MacroScope

Four yardsticks for sovereign wealth funds

Sovereign wealth funds, a $3 trillion industry managing windfall revenues for future generations, arguably need a set of benchmarks different from those used by other private investors as they are state-owned. Andrew Ang, an associate at U.S. National Bureau of Economics and a professor at Columbia Business School, proposes the following four benchmarks in a recent paper distributed to SWFs.

ECONOMY CHINA MEASURES

The Benchmark of Legitimacy. Whatever the source of wealth, the SWF exists to transfer the benefits of that wealth from the present to the future. Without this benchmark, the money in the SWF is at risk of being immediately depleted. A necessary condition to maintain legitimacy is to have well-developed legal institutions in place.

The Benchmark of Integrated Policy and Liabilities. A critical part of this benchmark is detailing how and under what conditions the money can be distributed from the fund. Clear, yet flexible, spending rules must be set to meet well-defined liabilities.

Governance Structure and Performance Benchmark. There is no single optimal governance structure or performance benchmark, but creating a culture of professionalism and market discipline ie key. For many SWFs, the ideal mandate is a real return target plus some spread.

Long-Run Equilibrium Benchmark. Their long-term horizon may require SWFs to pay attention to issues that are not on other investors’ immediate investment strategy, such as climate change, child labour, or water management. In fact they may be in a unique position to profit from the market’s mispricing of these externalities.

Euro zone crisis and sovereign wealth funds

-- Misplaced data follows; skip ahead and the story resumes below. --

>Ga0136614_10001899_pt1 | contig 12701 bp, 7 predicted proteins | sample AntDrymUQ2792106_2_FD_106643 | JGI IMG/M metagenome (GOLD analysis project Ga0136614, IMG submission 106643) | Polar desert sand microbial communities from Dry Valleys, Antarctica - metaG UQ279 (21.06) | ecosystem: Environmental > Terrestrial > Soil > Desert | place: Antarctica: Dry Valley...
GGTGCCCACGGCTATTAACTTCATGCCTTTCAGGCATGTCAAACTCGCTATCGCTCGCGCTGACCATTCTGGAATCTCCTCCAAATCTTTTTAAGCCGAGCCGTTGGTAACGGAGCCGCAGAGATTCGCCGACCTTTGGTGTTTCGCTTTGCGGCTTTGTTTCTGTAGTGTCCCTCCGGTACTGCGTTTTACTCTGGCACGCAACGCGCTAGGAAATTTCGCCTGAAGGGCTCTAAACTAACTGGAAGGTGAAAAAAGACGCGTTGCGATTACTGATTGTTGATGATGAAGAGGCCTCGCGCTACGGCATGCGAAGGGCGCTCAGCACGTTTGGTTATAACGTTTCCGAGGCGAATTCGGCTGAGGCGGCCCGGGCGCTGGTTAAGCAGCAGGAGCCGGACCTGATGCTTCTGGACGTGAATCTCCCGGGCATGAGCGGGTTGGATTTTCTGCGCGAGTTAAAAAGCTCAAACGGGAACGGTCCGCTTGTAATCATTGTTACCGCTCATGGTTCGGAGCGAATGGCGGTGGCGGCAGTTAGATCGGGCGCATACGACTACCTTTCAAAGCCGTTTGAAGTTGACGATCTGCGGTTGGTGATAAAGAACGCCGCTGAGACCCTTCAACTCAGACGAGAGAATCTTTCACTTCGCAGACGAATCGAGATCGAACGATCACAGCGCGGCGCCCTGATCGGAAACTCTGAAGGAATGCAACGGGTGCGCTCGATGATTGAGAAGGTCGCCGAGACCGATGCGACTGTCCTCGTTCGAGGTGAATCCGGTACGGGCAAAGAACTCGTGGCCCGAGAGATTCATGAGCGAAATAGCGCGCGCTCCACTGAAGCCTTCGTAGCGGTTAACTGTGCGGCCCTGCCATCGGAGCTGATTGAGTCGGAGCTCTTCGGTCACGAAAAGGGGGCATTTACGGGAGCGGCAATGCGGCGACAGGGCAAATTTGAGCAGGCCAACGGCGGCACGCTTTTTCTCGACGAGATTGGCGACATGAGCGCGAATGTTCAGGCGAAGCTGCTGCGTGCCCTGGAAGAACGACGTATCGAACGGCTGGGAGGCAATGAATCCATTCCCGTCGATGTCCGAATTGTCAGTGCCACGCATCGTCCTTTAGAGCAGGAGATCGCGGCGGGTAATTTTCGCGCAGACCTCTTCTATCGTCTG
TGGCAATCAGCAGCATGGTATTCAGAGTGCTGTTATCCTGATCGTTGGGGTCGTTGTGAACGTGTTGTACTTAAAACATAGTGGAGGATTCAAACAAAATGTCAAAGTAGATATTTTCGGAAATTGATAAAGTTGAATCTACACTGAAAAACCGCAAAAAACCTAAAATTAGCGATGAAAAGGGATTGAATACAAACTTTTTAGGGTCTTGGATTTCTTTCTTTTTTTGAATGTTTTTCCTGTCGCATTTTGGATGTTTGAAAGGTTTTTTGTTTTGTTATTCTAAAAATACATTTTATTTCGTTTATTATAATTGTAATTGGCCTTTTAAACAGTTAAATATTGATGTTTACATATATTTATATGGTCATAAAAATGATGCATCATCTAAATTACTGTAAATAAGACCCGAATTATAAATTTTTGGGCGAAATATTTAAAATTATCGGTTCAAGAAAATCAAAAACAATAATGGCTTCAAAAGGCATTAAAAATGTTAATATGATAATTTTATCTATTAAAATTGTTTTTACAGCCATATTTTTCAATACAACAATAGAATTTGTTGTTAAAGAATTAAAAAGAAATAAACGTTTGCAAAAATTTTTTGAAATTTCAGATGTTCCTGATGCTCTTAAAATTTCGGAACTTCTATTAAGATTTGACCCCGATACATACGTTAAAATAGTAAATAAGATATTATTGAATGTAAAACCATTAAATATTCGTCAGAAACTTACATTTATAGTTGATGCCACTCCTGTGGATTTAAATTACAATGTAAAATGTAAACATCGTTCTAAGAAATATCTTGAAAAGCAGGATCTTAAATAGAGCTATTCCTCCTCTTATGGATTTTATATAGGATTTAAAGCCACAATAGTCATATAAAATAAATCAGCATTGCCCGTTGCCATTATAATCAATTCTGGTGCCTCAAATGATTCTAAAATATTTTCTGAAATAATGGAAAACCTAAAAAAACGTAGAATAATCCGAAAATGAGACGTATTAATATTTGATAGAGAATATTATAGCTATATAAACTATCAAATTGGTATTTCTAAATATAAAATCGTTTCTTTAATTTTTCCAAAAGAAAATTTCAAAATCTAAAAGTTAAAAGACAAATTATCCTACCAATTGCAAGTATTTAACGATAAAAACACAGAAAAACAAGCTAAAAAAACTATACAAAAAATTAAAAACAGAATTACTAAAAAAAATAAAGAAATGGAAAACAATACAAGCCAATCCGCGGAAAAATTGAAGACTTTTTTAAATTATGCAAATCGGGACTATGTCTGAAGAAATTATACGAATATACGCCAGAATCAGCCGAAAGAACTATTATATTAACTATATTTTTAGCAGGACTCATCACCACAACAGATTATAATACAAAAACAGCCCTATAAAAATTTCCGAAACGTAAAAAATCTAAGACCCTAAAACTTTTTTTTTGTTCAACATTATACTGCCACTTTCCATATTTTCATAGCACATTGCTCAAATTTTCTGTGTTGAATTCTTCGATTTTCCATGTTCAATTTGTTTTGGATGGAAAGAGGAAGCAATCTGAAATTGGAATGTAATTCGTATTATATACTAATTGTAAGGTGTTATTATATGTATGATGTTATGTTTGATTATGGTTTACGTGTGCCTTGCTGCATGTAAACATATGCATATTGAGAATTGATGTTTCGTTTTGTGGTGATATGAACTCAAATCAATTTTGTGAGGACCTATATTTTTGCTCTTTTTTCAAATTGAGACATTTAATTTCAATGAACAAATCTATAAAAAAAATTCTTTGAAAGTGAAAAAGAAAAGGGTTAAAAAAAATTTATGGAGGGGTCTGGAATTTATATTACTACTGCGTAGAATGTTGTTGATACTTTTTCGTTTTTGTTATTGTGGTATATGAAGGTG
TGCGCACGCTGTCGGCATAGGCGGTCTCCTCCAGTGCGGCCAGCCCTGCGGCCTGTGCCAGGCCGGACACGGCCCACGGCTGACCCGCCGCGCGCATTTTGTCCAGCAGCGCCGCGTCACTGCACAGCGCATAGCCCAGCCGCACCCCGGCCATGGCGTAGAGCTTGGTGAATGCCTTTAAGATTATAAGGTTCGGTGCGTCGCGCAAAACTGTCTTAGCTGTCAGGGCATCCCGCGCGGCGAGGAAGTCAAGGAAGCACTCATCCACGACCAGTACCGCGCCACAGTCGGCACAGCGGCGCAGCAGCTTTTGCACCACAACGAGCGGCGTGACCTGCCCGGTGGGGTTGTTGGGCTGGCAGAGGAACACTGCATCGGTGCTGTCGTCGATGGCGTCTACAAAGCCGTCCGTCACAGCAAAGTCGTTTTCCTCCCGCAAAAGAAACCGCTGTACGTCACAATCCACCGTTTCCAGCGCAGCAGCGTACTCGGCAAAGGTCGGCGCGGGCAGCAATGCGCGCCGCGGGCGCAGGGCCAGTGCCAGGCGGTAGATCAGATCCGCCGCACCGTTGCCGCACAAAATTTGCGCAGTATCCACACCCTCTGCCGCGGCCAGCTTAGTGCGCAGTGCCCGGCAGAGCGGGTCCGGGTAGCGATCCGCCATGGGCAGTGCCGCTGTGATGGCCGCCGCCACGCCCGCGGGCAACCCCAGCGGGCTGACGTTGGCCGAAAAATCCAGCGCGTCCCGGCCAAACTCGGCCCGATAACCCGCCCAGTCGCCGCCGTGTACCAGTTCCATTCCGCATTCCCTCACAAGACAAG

Two academics from the Fletcher School at the Tufts University have written a special guest blog for Macroscope on the impact of the euro zone debt crisis on sovereign wealth funds.

Dr. Eliot Kalter is a senior fellow, The Fletcher School at Tufts University, Sovereign Wealth Fund Initiative, and president of E M Strategies, Inc. Thomas F. Holt, Jr. is an adjunct professor of law, The Fletcher School and partner in the global law firm K&L Gates LLP.

“While Sovereign Wealth Funds (SWFs) vary widely in their size and investment objectives, continuing tensions in the euro zone and in global markets more generally can only accelerate their concerns about investing in the West.  Significantly, in a last month’s meeting of SWFs in Sydney, the political focus shifted from questions raised by recipient countries about SWFs’ accountability and transparency to the risks inherent when investing in heavily indebted countries and the need to improve existing risk management frameworks.  Although SWFs account for less than 6 percent of total assets held by global institutional investors, they are an important barometer of global capital flows because of their clean balance sheets, long-term investment horizons and ability to invest large and growing amounts of capital quickly. 

Sovereign wealth fund and a remote island

Little Diomede, a remote U.S. island in the Bering straits only 2.5 miles from Russia, has 129 people living in a traditional Ingalikmiut Eskimo village.

 On an island surrounded by rocky slopes and harsh storms with the sea frozen for half a year, employment is limited to the city and school whereas seasonal mining, construction and commercial fishing positions have been on the decline.

Little Diomede villagerberings are part of tens of thousands of qualified Alaskans who receive dividends from regional wealth fund Alaska Permanent Fund.

Chile, Singapore among most transparent SWFs

Chile, UAE, Singapore, Azerbaijan, Ireland and Norway claim top rankings on the latest transparency index, published by SWF Institute. At the bottom of the ranking is Venezuela, Oman, Nigeria, Mauritania, Kiribati, Iran, Brunei and Algeria.

The Linaburg-Maduell index is calculated with 10 principles — such as whether the fund provides up-to-date, independently audited annual reports, or whether it provides clear strategies and objectives. It also gives points on whether the fund gives ownership percentage of company hodlings, total market value, returns and management compensation.

Enhancing transparency is a key task for sovereign wealth funds, whose often opaque operations have come under heavy criticism by some Western politicians who suspect them of investing with political, rather than commercial, motives.